The second single release, “Only Yesterday,” is considered by many to be the album’s strongest track. Written by Richard Carpenter and lyricist John Bettis, the song was a huge hit worldwide. Believing the song would not be a hit Carpenter and Bettis lost a one-thousand dollar bet to their recording engineer, Roger Young. Since the melody was upbeat, Richard asked Bettis to make sure the lyric was not completely sad, so the outlook of the song changes midstream. It goes from dark and deep to bright and propulsive. Bettis described “Only Yesterday” as, “a manipulated, positive song.” The song is an impressive “wall of sound” with each instrument clearly recognizable. It has the feel of the 60s with castanets and chimes and the technology of the 70s with electric guitar chords and soulful saxophone progressions. With all this outstanding technology it’s Karen’s voice that remains the focal point. She opens with a haunting Low E Flat and moves gracefully through the range of the song with ease. “Only Yesterday” is two songs in one with a lush ballad verse which effectively gives way to an up-tempo progressive pop chorus. The song was released on March 14, 1975, and was Carpenters’ last Top 10 hit in the US. The song did extremely well throughout the world, reaching US #4, UK #7, Canada #2, Germany #43, Ireland #5, New Zealand #10 and Japan #12. The song was also certified Gold in Japan and won the prestigious Japanese GRAND PRIX award in 1975.

Neil Sedaka and Phil Cody wrote “Solitaire” which was the third single from “Horizon.” The exuberance of the strings, Richard’s subtle keyboard and Karen’s deep, full-bodied voice give this song that chill factor that Richard looked for in a song. Many Carpenters fans consider this to be one of Karen’s most intense and finest readings. The sublime vocal arrangement was composed by Richard Carpenter, and in his words, he says, “the song was difficult to sing, and Karen nailed it perfectly.” Richard calls this one of Karen’s greatest performances. Although “Solitaire” was not a huge hit as were “Please Mr. Postman” or “Only Yesterday,” it still performed well on singles charts around the world and received a huge amount of airplay. The song’s chart stats are as follows: #17 US, #12 Canada, #32 UK, #6 New Zealand, #61 Australia and #44 Japan.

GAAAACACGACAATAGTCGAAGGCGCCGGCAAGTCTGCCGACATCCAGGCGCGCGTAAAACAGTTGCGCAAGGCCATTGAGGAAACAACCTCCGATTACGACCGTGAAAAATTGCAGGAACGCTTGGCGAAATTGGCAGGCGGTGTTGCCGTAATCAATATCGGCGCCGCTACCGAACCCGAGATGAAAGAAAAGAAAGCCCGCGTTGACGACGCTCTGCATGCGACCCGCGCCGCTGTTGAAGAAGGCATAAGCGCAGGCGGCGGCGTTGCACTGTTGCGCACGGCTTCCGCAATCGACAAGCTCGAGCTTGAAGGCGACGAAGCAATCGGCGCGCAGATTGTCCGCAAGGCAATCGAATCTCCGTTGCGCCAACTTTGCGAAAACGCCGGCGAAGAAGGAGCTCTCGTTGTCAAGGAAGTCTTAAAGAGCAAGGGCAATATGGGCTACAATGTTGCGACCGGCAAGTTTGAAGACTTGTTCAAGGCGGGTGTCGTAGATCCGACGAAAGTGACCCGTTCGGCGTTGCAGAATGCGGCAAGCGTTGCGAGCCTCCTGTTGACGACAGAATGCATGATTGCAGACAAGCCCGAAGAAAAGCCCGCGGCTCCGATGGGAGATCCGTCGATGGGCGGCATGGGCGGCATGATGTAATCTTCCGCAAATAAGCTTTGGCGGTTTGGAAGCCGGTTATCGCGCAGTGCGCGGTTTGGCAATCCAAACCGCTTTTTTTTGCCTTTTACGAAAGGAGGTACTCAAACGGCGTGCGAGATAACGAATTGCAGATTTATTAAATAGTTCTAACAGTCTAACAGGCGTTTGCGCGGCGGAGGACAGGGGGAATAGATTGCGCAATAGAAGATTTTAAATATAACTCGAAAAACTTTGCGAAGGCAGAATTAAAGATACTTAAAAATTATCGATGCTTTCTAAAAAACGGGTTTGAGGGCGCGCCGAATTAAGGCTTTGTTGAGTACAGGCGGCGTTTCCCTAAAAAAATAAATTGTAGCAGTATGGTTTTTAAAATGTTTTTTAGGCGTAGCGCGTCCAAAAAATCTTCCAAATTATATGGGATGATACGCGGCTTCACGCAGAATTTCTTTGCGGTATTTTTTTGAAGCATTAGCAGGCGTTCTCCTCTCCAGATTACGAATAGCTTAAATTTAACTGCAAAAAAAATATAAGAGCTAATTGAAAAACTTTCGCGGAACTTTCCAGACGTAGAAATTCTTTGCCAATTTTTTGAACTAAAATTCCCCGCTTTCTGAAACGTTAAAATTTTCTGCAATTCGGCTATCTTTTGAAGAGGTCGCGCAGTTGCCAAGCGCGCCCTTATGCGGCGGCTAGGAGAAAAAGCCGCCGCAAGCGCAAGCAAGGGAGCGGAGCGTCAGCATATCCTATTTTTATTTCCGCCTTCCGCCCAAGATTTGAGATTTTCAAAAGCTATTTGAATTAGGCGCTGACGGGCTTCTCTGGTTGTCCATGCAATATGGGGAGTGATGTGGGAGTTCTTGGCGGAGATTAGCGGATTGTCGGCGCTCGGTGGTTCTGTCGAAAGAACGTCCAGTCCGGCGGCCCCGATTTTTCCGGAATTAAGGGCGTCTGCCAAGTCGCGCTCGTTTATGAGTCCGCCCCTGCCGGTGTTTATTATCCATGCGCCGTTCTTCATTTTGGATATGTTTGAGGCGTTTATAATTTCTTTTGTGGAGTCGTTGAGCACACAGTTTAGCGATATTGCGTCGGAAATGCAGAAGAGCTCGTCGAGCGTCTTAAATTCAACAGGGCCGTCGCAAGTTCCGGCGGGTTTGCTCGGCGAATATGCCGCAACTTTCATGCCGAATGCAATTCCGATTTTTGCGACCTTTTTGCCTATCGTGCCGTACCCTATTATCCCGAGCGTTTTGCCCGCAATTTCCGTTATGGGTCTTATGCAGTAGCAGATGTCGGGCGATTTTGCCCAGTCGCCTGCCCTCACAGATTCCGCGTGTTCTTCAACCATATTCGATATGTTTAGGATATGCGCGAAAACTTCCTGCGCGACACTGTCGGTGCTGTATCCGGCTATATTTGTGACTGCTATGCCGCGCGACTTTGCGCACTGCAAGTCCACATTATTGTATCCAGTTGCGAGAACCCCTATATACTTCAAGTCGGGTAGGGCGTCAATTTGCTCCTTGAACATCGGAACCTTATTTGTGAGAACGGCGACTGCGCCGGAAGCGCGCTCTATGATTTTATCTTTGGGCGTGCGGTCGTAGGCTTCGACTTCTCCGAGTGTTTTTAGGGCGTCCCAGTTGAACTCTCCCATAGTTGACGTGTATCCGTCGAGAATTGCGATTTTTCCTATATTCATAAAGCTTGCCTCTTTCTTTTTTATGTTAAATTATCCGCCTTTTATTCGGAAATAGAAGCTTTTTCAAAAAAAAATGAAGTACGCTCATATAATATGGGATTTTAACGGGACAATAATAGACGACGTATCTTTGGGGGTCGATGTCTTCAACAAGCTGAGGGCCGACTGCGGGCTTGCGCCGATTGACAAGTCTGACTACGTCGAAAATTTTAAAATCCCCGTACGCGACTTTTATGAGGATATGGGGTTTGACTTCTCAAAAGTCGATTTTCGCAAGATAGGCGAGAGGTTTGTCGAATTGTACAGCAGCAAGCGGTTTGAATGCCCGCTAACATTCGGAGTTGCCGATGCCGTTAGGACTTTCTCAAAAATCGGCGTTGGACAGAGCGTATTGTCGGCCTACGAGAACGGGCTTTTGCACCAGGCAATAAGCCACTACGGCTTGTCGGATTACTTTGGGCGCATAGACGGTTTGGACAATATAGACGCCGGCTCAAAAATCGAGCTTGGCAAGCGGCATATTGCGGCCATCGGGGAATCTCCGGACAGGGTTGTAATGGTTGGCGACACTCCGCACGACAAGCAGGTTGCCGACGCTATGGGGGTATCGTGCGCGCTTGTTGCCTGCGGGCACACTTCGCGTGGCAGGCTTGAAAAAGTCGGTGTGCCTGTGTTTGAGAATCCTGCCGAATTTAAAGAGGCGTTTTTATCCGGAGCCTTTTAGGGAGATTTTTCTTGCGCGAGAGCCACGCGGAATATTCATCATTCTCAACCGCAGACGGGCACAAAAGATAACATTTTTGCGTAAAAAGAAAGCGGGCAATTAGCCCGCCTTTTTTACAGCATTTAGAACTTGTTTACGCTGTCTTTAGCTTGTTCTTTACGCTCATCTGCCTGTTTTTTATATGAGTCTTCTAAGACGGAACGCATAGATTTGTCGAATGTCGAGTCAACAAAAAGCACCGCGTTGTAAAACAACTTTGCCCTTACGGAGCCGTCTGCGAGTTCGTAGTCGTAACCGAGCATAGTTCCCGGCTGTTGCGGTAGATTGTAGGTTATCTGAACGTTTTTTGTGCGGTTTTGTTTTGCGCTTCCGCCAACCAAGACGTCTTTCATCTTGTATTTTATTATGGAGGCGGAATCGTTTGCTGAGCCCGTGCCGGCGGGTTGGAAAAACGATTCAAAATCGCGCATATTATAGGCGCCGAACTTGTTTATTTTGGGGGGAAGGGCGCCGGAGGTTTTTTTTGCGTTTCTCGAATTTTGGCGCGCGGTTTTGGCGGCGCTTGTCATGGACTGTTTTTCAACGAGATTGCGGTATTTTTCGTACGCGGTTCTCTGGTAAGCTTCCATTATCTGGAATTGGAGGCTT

“Desperado” was another highlight on the album and received a good amount of attention from the critics stating this was a logical choice for release as a single. It was an instant favorite amongst fans and critics alike. Karen wrung out every bit of her soul as she brought this song alive. Tommy Morgan’s harmonica accents the overall aura of the song; his haunting performance establishes the song’s melancholy mood. The Eagles originally recorded “Desperado” in 1973, and was the centerpiece of their classic, cowboy-themed album also named “Desperado.” Several others have recorded this song including Linda Ronstadt, Bonnie Raitt, Kenny Rogers, Clint Black, Johnny Cash and Neil Diamond. A&M Records decided against releasing Carpenters’ version as a single, due to the fact that it had been receiving radio airplay for both Eagles and Linda Ronstadt. Many fans consider this to be a “missed opportunity.” The song “Happy,” represents another technological triumph for Richard Carpenter. One of the main attractions of this power-pop tune is the ARP Odyssey Synthesizer solo, which brings the song to a close. It gives the song a lively, out-of-this-world feeling.
Carpenters guitarist, Tony Peluso, wrote the melody and music for “Happy” which ended up becoming the B-side on the single “Only Yesterday.”

Karen Carpenter (1975)